It is a rule of the internet that, when a fandom is taken too seriously, it will develop its own special brand of self-mockery. But how does that happen exactly? In the case of dark fantasy manga Berserk's 26-year-old fandom, it happened when the stale franchise's subreddit fell into the hands of an over-pious fan. When that self-mockery took form, it congealed into /r/Berserk's shitposting offspring, /r/Berserklejerk. Illustration by Sam Woolley
A primer: /r/Berserk is dedicated to Berserk, the chronicles of the one-eyed mercenary Guts as he cuts through his haunted past with the enormous bastard sword Dragonslayer. Demons, graphic violence, transgressive sexual behaviour and over a thousand dead bodies have established the manga as one of the darkest of all time. Its medieval, Christian-tinged landscape is ripe for exploring questions of morality and sacrifice. With 38 manga volumes, a '90s anime series, three movies, a video game and a new 2016 anime, fans have been asking those questions since 1989.
On /r/Berserk, Redditors debate weighty topics such as the depiction of religion or duality of evil in the series. And, with increasing intensity, they do it and have done it, at length, for over two decades. (Lately, they also post about developments in Berserk, which is recently flush with new content). Even the most devout Berserk fans have come to call the community a "circle jerk", referring to the Reddit trope that over-earnest subreddits often devolve into caricatures of themselves. Thus: /r/Berserklejerk, the fandom's freak cousin, a non-stop trickle of unintelligible posts and tasteless memes that run contrary to the spirit of Berserk:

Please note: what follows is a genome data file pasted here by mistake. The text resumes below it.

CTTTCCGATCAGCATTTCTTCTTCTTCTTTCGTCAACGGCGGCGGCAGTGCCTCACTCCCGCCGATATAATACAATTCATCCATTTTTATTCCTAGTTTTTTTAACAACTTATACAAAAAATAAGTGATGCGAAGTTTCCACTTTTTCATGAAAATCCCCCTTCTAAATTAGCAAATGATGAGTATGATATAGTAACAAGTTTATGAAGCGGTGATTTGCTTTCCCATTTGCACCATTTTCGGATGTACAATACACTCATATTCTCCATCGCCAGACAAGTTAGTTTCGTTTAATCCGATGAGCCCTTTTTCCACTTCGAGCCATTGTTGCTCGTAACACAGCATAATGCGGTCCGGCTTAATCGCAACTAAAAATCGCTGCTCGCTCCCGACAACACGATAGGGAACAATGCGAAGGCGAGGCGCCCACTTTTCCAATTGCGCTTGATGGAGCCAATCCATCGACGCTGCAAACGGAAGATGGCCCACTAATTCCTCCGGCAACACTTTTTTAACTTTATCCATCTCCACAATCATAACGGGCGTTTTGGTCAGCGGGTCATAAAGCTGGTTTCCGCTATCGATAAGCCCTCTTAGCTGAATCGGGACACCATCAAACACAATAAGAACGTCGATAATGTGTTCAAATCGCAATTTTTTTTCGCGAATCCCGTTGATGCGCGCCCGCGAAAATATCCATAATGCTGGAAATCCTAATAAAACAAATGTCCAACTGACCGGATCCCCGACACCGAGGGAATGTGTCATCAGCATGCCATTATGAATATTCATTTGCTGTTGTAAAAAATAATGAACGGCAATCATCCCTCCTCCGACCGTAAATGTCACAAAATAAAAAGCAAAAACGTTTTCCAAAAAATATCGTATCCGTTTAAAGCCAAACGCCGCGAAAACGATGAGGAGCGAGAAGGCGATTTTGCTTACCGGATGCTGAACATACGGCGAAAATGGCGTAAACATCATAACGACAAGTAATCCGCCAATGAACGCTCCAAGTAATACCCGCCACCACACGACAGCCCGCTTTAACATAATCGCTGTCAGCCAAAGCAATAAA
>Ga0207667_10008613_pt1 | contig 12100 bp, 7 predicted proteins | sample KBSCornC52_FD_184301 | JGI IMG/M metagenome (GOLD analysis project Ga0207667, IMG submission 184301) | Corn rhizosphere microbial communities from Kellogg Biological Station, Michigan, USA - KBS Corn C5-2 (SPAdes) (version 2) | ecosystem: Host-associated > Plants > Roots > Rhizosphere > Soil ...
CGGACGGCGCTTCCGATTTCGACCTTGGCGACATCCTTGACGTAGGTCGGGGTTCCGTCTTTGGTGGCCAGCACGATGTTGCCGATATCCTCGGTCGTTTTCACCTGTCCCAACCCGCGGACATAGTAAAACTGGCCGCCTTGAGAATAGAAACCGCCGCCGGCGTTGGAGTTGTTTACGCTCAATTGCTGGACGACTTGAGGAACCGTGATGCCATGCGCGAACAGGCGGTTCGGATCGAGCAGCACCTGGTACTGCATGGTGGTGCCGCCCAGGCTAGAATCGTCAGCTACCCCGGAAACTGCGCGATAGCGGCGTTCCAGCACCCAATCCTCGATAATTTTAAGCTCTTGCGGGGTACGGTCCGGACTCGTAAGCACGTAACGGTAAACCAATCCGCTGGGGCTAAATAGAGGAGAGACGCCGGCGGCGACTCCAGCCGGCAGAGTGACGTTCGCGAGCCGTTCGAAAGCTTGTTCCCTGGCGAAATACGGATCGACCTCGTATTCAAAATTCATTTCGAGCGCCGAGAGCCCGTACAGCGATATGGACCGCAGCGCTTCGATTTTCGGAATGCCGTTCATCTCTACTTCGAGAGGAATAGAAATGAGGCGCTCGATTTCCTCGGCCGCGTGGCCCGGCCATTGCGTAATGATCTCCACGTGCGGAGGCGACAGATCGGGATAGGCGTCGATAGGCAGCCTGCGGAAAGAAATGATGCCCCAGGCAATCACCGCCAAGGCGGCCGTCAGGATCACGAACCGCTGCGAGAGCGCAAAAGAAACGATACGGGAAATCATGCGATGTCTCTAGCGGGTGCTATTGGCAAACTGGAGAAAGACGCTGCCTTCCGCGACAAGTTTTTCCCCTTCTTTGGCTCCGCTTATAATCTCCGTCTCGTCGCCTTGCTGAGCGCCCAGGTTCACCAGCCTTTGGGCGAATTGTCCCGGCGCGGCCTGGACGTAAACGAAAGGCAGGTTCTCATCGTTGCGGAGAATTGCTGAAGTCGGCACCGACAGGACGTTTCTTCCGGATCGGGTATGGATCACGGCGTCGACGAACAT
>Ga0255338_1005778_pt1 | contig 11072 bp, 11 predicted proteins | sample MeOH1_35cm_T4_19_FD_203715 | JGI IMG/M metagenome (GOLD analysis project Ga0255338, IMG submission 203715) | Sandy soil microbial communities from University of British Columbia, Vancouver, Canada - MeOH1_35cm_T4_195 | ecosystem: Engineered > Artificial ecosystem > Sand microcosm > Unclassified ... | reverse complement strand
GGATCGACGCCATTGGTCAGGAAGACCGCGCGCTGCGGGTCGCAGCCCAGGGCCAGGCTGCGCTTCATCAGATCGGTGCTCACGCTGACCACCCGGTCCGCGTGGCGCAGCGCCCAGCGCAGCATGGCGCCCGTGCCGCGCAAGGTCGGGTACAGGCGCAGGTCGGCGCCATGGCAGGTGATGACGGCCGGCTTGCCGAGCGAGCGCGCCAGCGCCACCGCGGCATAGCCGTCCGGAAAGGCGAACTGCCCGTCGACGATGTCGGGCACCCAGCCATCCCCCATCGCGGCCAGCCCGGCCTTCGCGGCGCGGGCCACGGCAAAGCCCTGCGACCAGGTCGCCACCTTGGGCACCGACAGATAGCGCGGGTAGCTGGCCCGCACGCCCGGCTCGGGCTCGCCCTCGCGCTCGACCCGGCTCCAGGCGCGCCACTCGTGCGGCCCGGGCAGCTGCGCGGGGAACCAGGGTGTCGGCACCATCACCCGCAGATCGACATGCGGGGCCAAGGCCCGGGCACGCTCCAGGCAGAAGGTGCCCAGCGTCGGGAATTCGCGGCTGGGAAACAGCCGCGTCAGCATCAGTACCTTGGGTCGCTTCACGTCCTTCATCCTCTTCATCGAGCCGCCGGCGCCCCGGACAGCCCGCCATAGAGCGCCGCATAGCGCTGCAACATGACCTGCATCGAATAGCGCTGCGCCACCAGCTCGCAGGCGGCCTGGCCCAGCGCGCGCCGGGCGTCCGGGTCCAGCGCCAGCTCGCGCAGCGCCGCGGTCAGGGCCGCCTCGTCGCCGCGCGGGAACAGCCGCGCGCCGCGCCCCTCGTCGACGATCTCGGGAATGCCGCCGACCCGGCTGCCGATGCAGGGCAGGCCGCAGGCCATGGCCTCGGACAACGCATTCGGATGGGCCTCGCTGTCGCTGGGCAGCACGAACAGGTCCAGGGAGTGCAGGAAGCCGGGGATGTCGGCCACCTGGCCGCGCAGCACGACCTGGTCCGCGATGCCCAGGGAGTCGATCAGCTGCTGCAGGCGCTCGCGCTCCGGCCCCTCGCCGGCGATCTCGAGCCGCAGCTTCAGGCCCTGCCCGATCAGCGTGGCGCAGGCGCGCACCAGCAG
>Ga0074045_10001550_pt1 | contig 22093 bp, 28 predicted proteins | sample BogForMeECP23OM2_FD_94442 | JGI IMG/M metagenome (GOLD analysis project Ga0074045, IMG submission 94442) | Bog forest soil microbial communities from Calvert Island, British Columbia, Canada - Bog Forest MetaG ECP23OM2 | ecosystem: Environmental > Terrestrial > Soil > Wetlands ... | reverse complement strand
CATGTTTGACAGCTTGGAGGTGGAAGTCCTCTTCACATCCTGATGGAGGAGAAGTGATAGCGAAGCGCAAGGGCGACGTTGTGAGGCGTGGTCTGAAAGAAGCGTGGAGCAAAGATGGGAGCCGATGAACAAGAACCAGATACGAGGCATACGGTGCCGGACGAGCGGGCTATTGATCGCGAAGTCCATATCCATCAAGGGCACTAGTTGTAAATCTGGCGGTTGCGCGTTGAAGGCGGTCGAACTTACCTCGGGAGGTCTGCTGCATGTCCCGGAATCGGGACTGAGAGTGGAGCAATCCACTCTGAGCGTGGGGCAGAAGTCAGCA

"dis has to be bumserk refren," reads one post.
"i kild fitty men," reads another.
/r/Berserklejerk is the scum that aggregated above a stagnant content pond, a loving but irreverent tribute to a fiercely traditionalist fandom. Compared to Berserk's 20,000-strong subreddit, /r/Berserklejerk's 1600 regular posters are but a small, derpy army. But the bubbling-over of Berserk's grave, esoteric culture into /r/Berserklejerk is an interesting lesson in how one fan community has made something new out of decades of frustrated fandom.
Berserk fans are passionate, in part because they have to be. True devotees have stuck with Berserk through the manga's significant and unpredictable delays, ranging from several months to years. During one of those manga breaks in 2015, WalterBennet, 35, was tapped to mod /r/Berserk. WalterBennet is known among the community for his conservative approach to the series -- he can quote the manga by memory, and often does when fan speculation deviates at all from the original material, which was being sparsely released during his mod-ship. Since 2000, he's been in charge of SkullKnight.net, one of the biggest and most devoted Berserk fan communities. His reign on /r/Berserk, which ended last June, was certainly memorable.